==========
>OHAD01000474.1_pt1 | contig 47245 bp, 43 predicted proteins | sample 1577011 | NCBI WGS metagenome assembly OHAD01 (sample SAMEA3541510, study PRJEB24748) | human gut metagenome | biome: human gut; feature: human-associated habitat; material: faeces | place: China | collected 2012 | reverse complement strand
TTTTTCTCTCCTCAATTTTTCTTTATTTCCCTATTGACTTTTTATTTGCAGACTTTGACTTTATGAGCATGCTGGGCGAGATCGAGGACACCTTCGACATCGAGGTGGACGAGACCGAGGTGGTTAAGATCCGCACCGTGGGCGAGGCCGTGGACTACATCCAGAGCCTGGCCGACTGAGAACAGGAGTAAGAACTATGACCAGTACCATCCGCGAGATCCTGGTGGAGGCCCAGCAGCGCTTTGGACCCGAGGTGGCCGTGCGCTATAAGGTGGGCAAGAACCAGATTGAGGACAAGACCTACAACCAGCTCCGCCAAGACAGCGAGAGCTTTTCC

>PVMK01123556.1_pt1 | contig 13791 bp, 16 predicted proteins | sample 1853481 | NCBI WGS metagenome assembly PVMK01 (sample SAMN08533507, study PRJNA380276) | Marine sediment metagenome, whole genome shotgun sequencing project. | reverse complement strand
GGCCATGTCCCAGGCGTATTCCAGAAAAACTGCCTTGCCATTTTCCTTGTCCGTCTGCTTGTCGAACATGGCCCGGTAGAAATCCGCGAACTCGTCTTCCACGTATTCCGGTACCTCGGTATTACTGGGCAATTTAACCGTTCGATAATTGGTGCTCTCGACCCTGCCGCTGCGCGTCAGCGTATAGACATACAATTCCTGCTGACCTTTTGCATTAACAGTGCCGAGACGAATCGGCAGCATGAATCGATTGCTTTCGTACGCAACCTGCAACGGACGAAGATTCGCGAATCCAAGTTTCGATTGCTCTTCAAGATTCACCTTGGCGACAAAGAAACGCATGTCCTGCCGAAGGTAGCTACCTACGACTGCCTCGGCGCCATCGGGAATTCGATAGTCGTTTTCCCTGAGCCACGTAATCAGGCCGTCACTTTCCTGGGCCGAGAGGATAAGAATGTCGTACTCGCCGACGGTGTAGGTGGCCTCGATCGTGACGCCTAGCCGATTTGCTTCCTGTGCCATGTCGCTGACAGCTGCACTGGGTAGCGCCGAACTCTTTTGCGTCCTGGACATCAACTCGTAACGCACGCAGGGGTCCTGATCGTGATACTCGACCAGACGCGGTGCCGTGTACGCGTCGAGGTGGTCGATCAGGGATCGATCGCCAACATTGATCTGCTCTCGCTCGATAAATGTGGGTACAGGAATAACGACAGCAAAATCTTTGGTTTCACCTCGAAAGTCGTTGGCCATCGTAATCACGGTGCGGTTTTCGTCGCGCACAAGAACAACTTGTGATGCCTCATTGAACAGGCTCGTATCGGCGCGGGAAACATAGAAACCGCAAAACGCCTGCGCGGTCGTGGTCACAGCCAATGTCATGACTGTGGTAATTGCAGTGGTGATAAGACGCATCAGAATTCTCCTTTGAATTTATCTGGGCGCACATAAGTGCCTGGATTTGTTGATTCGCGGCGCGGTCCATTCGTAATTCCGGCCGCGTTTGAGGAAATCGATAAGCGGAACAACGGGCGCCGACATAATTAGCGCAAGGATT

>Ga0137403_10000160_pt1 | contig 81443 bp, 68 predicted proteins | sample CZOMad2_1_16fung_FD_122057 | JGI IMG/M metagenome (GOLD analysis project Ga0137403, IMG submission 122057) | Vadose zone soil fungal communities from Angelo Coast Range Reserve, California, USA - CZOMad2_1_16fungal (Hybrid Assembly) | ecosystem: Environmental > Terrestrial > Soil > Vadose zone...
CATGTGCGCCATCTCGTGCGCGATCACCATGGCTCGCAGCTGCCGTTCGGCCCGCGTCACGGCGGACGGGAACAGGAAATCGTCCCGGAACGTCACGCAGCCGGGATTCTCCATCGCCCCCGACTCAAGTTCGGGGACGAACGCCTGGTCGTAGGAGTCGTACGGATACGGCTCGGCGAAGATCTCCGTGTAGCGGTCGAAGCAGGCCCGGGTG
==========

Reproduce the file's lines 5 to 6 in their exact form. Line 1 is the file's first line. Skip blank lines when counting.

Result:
>Ga0137403_10000160_pt1 | contig 81443 bp, 68 predicted proteins | sample CZOMad2_1_16fung_FD_122057 | JGI IMG/M metagenome (GOLD analysis project Ga0137403, IMG submission 122057) | Vadose zone soil fungal communities from Angelo Coast Range Reserve, California, USA - CZOMad2_1_16fungal (Hybrid Assembly) | ecosystem: Environmental > Terrestrial > Soil > Vadose zone...
CATGTGCGCCATCTCGTGCGCGATCACCATGGCTCGCAGCTGCCGTTCGGCCCGCGTCACGGCGGACGGGAACAGGAAATCGTCCCGGAACGTCACGCAGCCGGGATTCTCCATCGCCCCCGACTCAAGTTCGGGGACGAACGCCTGGTCGTAGGAGTCGTACGGATACGGCTCGGCGAAGATCTCCGTGTAGCGGTCGAAGCAGGCCCGGGTG